The winter months are almost officially upon us. Temperatures have been steadily decreasing, getting close to or below freezing at night. As the weather changes around us we become more conscious of how it affects our bodies.
Winter months offer people great opportunities to get outdoors. It’s important to keep a few safety tips in mind to keep yourself safe during these cold wintry nights.
Hypothermia is an all-too-common call for the Boulder City Fire Department during these next few months. Although hypothermia can affect anyone at any age, we specifically see more senior citizens as well as adolescents who generally have more difficulty combating the cold. By taking a few extra safety precautions, you can help keep yourself and your family safe from any environmental emergencies this winter.
Hypothermia is the opposite of hyperthermia. A person’s body has been exposed to the cold-weather elements for an extended amount of time and the thermoregulation mechanism in the body begins to shut down. Hypothermia is defined as a core body temperature that has dropped below 95 degrees Fahrenheit. The body begins to recognize that it is “freezing” and starts a sequence of survival interventions. Hypothermia is classified into three categories: mild, moderate and severe.
Symptoms of mild hypothermia are vague and subjective to each individual. Initially, your body will experience some shivering, as well as an increase in your heart and respiratory rates. This is your body’s attempt to keep warm. Second, you experience vasoconstriction: The body’s blood vessels will begin to shunt blood to the core of the body to ensure the safety and protection of its vital organs. The final stages of mild hypothermia will be the beginning phases of confusion and altered mental status.
Where mild hypothermia ends moderate hypothermia begins. The body has long shunted its blood to the vital organs and, as your mind struggles to maintain sense and sensibility, your muscles begin to slowly shut down.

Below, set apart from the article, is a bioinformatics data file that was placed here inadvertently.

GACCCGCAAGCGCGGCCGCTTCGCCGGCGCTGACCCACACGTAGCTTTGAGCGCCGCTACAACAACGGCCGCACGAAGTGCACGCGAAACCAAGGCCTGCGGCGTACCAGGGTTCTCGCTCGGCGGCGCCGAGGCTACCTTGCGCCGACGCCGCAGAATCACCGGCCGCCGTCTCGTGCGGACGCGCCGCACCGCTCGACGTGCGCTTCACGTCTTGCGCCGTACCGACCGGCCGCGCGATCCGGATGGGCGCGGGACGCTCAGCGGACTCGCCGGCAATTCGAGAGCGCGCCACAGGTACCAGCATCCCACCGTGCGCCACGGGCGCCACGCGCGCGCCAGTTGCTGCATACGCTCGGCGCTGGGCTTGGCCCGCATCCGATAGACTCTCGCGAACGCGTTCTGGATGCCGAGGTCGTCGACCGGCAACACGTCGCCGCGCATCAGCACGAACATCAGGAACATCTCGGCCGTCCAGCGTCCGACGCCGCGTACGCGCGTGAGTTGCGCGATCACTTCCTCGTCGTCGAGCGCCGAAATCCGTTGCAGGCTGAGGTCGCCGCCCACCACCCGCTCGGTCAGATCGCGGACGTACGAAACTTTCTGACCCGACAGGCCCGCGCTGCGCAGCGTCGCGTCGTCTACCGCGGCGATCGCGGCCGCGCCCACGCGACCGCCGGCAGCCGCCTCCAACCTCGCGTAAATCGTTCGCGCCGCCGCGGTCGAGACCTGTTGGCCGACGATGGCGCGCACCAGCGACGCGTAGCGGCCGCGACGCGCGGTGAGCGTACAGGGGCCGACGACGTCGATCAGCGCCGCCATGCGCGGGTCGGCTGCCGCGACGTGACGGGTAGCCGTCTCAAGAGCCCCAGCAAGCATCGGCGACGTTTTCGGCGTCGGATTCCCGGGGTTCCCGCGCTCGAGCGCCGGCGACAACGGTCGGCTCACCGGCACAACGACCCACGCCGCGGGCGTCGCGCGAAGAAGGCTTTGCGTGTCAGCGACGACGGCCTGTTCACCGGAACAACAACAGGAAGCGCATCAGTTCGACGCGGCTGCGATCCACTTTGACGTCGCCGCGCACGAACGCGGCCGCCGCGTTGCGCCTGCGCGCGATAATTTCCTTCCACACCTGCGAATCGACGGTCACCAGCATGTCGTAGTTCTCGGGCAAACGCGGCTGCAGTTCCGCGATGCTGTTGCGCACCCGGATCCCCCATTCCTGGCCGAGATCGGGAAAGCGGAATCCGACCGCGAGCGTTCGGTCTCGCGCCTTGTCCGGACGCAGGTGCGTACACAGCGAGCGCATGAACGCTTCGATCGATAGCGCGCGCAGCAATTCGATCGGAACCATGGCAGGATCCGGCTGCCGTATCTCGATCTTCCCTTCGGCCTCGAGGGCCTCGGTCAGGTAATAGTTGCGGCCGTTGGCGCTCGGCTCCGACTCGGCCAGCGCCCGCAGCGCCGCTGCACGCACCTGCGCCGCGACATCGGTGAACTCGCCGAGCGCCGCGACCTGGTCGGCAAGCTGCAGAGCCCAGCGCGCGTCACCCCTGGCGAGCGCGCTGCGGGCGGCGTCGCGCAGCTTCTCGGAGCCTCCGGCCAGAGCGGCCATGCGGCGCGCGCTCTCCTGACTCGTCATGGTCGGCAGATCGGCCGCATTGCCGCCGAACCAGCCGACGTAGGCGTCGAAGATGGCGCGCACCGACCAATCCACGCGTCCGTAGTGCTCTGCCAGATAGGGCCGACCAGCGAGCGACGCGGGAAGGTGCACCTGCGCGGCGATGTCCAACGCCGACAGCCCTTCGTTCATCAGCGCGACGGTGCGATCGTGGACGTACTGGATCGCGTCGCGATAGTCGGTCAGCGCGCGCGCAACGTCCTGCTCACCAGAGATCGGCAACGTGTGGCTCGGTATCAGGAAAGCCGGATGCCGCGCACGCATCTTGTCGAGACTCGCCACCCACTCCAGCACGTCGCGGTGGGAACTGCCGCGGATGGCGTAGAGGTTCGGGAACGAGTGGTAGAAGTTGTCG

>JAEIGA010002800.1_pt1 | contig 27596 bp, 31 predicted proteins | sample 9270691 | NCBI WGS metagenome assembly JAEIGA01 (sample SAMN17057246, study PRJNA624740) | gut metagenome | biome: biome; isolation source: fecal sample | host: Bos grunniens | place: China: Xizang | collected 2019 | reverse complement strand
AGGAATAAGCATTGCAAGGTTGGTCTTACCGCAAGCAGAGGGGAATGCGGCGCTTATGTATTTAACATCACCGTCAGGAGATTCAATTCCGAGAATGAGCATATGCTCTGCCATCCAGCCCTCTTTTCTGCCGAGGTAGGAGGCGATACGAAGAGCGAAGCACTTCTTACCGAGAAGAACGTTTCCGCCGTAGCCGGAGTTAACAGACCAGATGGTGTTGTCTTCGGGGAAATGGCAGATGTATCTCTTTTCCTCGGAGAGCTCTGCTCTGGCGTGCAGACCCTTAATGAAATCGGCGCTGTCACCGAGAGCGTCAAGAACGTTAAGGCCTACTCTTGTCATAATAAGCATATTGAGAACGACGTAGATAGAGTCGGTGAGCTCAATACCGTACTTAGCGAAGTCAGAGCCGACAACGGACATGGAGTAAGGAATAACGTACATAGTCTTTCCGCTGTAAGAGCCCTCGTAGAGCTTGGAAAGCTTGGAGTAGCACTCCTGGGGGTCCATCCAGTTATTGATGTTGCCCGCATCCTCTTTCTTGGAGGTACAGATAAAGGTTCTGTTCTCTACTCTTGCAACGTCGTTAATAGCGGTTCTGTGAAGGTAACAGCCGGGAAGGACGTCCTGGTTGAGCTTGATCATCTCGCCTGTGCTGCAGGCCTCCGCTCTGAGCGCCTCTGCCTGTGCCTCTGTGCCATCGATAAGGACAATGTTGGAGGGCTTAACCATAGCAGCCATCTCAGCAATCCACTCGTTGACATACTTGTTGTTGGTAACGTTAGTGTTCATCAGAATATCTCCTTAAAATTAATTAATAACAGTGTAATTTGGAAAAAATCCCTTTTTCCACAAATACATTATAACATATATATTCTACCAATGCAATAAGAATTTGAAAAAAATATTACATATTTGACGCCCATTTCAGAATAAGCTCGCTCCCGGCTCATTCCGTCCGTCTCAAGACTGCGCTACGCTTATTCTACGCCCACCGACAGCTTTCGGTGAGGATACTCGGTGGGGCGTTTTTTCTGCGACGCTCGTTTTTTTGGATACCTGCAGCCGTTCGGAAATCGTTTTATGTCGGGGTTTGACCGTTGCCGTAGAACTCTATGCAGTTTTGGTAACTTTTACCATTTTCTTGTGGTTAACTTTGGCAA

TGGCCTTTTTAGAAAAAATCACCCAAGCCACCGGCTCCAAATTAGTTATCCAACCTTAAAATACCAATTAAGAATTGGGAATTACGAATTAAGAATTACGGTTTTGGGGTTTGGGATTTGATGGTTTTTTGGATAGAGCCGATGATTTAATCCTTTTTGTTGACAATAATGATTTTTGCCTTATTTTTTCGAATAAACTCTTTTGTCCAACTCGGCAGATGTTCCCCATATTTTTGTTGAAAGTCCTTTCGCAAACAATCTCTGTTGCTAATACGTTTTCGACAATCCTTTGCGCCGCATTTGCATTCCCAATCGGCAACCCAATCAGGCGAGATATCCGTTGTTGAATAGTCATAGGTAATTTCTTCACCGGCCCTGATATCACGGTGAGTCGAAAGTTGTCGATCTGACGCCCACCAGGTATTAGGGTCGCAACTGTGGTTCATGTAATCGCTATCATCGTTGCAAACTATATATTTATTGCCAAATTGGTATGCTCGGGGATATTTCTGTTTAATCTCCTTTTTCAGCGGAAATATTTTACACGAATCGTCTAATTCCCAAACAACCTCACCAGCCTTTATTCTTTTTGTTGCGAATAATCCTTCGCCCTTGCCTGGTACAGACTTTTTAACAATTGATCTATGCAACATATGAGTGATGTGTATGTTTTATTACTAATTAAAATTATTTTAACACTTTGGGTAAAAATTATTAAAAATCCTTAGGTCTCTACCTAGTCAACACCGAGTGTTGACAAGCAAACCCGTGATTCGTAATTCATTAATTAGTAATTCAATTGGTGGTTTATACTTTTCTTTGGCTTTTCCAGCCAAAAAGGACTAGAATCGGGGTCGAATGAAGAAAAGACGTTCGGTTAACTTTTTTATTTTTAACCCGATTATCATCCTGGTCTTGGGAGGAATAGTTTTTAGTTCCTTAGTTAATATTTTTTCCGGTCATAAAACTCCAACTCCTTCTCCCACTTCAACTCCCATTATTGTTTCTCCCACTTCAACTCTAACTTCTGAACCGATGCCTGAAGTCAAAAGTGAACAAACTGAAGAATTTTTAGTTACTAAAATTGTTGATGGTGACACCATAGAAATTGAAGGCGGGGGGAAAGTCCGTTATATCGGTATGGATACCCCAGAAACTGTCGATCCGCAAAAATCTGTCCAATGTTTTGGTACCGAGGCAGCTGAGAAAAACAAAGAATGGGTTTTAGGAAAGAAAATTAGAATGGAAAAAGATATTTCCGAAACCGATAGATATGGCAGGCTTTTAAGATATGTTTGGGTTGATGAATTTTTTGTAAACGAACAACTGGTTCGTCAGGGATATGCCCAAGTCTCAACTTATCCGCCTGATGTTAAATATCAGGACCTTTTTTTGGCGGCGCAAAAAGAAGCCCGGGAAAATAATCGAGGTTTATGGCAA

Movement and coordination become heavily obstructed. As motor skills and the body’s muscular system become ineffective, the brain stumbles into a moderate case of confusion. The skin will become pale, as fingers, toes, ears and lips begin to turn blue.
Finally the last stage of hypothermia is severe hypothermia. In the final stages of hypothermia the body is in its last attempts to survive. The heart rate, respiratory rate and blood pressure all begin to decrease rapidly. With a core body temperature below 86 degrees Fahrenheit, the body has completely altered and become confused. Sluggish thinking and amnesia, as well as an inability to use your hands or feet are involved. Cellular metabolism shuts down and the person experiences complete incoherent and irrational behavior, commonly explained as being under the influence of alcohol or drugs.
As you can tell, hypothermia is dangerous and can be seriously life threatening in the desert. Special attention should be given to kids as well as senior citizens who normally need extra help. Keep safe by bundling up during the coldest times of the day. Use a nice dry winter coat. Use thick wool socks on your feet, as well as wear a winter cap and scarf to help keep your head, neck and ears warm.
If you suspect someone of having any degree of hypothermia, you should contact 911 immediately. Paramedics as well as emergency hospital doctors and nurses are trained in handling environmental emergencies and will begin the process of rewarming and taking care of any subsequent emergencies secondary to the hypothermia.
If you have any other questions regarding hypothermia, feel free to contact me at the firehouse at 702-293-9228. Thanks and have a great weekend.
Brian Shea is a Boulder City paramedic/firefighter.